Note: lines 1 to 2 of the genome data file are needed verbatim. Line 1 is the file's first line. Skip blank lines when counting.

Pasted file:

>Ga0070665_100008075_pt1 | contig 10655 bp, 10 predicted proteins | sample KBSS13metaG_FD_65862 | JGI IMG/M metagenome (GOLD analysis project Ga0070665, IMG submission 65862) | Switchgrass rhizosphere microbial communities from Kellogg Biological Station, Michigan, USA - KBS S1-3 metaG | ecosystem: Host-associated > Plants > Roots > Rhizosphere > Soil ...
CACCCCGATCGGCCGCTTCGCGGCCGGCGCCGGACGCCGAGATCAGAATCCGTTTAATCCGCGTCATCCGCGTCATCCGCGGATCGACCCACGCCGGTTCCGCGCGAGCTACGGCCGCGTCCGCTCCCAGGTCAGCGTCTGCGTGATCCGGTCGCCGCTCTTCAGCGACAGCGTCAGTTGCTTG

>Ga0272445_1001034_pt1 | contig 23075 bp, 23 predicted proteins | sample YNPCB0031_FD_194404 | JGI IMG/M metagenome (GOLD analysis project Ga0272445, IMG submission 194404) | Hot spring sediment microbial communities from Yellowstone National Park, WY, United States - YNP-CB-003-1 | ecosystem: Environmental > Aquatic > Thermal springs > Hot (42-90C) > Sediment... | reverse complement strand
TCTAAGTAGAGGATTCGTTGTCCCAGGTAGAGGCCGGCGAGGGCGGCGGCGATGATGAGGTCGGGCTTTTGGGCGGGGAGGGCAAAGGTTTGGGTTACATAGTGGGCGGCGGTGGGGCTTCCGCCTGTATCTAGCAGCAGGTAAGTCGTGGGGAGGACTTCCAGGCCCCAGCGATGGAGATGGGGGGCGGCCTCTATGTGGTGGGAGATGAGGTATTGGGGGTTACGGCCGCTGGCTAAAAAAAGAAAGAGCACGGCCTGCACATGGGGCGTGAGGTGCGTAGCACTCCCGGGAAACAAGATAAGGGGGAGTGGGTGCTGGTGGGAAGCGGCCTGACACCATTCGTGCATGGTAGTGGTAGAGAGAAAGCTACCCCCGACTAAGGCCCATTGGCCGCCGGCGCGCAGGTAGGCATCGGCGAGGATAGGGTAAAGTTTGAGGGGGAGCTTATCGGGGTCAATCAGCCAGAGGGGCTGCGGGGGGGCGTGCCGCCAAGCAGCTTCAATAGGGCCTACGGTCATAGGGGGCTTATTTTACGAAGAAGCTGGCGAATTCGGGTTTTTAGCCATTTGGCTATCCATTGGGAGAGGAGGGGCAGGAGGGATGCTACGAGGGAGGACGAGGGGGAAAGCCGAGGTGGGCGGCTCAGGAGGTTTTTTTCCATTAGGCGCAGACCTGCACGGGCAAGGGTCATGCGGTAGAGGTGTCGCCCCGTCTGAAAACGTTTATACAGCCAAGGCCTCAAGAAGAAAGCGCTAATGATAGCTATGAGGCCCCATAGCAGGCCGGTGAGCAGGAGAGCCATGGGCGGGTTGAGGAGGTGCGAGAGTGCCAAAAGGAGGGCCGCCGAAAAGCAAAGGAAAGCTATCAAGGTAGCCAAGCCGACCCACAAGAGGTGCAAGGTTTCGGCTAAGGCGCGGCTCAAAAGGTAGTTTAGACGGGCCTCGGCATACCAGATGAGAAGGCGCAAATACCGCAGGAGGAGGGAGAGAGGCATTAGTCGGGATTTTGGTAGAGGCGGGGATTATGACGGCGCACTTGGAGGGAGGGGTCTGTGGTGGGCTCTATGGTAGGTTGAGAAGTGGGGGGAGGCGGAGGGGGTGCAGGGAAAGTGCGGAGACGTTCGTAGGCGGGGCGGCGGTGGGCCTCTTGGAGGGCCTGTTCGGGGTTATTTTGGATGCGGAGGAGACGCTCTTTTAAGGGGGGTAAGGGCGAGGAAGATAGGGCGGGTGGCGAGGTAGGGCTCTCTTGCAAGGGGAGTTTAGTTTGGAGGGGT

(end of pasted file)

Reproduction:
>Ga0070665_100008075_pt1 | contig 10655 bp, 10 predicted proteins | sample KBSS13metaG_FD_65862 | JGI IMG/M metagenome (GOLD analysis project Ga0070665, IMG submission 65862) | Switchgrass rhizosphere microbial communities from Kellogg Biological Station, Michigan, USA - KBS S1-3 metaG | ecosystem: Host-associated > Plants > Roots > Rhizosphere > Soil ...
CACCCCGATCGGCCGCTTCGCGGCCGGCGCCGGACGCCGAGATCAGAATCCGTTTAATCCGCGTCATCCGCGTCATCCGCGGATCGACCCACGCCGGTTCCGCGCGAGCTACGGCCGCGTCCGCTCCCAGGTCAGCGTCTGCGTGATCCGGTCGCCGCTCTTCAGCGACAGCGTCAGTTGCTTG